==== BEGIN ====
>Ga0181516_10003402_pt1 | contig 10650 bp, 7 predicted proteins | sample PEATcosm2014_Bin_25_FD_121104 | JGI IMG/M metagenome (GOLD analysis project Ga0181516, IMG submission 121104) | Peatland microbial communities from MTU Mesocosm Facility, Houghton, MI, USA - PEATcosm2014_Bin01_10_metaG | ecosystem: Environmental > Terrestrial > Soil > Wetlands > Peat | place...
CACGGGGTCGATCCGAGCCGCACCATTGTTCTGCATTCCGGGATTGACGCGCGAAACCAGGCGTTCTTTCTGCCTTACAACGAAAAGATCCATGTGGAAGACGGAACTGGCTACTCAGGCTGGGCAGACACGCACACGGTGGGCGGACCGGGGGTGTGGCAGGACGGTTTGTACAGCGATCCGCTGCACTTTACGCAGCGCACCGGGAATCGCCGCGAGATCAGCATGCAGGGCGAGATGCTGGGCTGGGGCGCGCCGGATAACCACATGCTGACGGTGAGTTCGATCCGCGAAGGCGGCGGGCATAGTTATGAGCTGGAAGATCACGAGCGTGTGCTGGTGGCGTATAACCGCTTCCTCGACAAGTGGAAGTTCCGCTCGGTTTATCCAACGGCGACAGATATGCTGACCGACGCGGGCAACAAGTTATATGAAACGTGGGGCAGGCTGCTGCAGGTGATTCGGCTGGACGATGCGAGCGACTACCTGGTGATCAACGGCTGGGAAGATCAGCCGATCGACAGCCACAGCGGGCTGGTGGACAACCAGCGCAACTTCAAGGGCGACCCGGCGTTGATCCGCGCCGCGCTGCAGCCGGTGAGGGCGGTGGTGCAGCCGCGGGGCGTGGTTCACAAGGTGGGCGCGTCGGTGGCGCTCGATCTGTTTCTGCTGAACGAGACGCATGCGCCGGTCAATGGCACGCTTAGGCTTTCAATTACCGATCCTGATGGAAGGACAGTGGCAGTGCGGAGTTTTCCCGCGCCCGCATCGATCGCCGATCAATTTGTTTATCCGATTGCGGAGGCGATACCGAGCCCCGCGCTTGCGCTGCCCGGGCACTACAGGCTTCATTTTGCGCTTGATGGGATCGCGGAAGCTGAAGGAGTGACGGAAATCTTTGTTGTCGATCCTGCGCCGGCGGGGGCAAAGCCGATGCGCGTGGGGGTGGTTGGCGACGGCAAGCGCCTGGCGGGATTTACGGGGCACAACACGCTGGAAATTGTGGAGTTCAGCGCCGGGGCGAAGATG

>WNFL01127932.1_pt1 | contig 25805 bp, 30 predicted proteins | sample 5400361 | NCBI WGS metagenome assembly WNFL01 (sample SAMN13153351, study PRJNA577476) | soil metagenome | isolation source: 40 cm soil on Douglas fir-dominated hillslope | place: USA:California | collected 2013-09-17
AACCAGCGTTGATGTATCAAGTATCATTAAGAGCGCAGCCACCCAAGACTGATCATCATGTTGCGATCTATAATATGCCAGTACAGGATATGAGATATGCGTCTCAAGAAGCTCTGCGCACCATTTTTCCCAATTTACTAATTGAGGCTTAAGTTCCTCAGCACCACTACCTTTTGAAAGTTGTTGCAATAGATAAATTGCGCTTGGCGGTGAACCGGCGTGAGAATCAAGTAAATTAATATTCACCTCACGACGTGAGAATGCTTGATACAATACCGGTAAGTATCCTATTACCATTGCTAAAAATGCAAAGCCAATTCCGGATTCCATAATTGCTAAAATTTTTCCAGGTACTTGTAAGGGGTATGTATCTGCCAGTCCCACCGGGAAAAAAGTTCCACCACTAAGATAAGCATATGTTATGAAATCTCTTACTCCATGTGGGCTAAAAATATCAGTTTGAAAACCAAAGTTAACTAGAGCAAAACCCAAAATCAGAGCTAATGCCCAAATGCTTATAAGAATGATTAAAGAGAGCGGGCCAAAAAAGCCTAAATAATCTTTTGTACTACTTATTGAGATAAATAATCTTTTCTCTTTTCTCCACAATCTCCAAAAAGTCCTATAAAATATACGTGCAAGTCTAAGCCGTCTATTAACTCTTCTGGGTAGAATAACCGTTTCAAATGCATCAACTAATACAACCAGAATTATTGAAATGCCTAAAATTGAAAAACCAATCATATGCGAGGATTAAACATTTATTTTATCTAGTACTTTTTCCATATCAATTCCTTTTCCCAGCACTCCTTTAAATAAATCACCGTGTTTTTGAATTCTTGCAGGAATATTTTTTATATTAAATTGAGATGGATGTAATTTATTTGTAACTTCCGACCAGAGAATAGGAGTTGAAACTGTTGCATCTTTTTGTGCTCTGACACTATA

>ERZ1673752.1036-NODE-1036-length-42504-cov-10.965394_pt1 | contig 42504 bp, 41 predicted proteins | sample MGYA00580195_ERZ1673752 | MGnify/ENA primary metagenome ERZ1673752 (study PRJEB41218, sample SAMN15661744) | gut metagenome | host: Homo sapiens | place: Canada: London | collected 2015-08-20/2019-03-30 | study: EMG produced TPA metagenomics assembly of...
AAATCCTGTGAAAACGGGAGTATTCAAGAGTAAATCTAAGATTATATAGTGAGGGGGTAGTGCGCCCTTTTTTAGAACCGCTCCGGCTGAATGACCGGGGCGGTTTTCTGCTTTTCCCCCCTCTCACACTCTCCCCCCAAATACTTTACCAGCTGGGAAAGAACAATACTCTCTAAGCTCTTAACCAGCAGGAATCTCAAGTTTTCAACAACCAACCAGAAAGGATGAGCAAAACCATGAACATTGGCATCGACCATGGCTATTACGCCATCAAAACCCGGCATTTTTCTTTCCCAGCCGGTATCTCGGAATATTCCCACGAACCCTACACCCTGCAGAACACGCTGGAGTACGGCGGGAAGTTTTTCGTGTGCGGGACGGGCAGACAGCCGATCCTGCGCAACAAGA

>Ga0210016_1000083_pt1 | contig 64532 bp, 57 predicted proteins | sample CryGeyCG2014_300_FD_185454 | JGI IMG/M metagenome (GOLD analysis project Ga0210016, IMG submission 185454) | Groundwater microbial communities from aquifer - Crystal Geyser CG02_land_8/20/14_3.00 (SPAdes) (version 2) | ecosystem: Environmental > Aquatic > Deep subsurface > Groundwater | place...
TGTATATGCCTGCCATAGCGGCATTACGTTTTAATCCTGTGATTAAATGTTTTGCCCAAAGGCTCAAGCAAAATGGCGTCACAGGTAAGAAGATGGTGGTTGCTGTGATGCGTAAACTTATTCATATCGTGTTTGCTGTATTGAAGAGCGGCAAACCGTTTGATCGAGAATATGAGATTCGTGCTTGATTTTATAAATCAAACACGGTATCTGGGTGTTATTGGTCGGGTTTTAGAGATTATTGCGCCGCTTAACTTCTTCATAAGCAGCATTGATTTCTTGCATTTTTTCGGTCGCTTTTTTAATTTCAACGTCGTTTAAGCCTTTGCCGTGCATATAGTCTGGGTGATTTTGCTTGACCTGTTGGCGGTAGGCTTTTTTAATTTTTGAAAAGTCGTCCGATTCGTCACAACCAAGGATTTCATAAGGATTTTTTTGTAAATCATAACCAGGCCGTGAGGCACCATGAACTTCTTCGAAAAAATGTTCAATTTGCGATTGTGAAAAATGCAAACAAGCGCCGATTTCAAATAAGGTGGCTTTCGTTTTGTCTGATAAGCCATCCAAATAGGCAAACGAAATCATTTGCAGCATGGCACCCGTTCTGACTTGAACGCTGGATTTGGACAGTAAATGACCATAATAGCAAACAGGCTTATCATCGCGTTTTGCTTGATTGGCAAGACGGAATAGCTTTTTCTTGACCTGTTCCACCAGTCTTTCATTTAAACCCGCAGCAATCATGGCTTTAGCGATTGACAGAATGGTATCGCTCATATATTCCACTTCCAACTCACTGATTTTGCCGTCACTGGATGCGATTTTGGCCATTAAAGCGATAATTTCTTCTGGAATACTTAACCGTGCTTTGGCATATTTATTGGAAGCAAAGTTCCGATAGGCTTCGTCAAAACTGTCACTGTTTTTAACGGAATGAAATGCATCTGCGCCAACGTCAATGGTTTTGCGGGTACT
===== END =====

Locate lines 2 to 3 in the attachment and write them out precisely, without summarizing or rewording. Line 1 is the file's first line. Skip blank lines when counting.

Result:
CACGGGGTCGATCCGAGCCGCACCATTGTTCTGCATTCCGGGATTGACGCGCGAAACCAGGCGTTCTTTCTGCCTTACAACGAAAAGATCCATGTGGAAGACGGAACTGGCTACTCAGGCTGGGCAGACACGCACACGGTGGGCGGACCGGGGGTGTGGCAGGACGGTTTGTACAGCGATCCGCTGCACTTTACGCAGCGCACCGGGAATCGCCGCGAGATCAGCATGCAGGGCGAGATGCTGGGCTGGGGCGCGCCGGATAACCACATGCTGACGGTGAGTTCGATCCGCGAAGGCGGCGGGCATAGTTATGAGCTGGAAGATCACGAGCGTGTGCTGGTGGCGTATAACCGCTTCCTCGACAAGTGGAAGTTCCGCTCGGTTTATCCAACGGCGACAGATATGCTGACCGACGCGGGCAACAAGTTATATGAAACGTGGGGCAGGCTGCTGCAGGTGATTCGGCTGGACGATGCGAGCGACTACCTGGTGATCAACGGCTGGGAAGATCAGCCGATCGACAGCCACAGCGGGCTGGTGGACAACCAGCGCAACTTCAAGGGCGACCCGGCGTTGATCCGCGCCGCGCTGCAGCCGGTGAGGGCGGTGGTGCAGCCGCGGGGCGTGGTTCACAAGGTGGGCGCGTCGGTGGCGCTCGATCTGTTTCTGCTGAACGAGACGCATGCGCCGGTCAATGGCACGCTTAGGCTTTCAATTACCGATCCTGATGGAAGGACAGTGGCAGTGCGGAGTTTTCCCGCGCCCGCATCGATCGCCGATCAATTTGTTTATCCGATTGCGGAGGCGATACCGAGCCCCGCGCTTGCGCTGCCCGGGCACTACAGGCTTCATTTTGCGCTTGATGGGATCGCGGAAGCTGAAGGAGTGACGGAAATCTTTGTTGTCGATCCTGCGCCGGCGGGGGCAAAGCCGATGCGCGTGGGGGTGGTTGGCGACGGCAAGCGCCTGGCGGGATTTACGGGGCACAACACGCTGGAAATTGTGGAGTTCAGCGCCGGGGCGAAGATG

>WNFL01127932.1_pt1 | contig 25805 bp, 30 predicted proteins | sample 5400361 | NCBI WGS metagenome assembly WNFL01 (sample SAMN13153351, study PRJNA577476) | soil metagenome | isolation source: 40 cm soil on Douglas fir-dominated hillslope | place: USA:California | collected 2013-09-17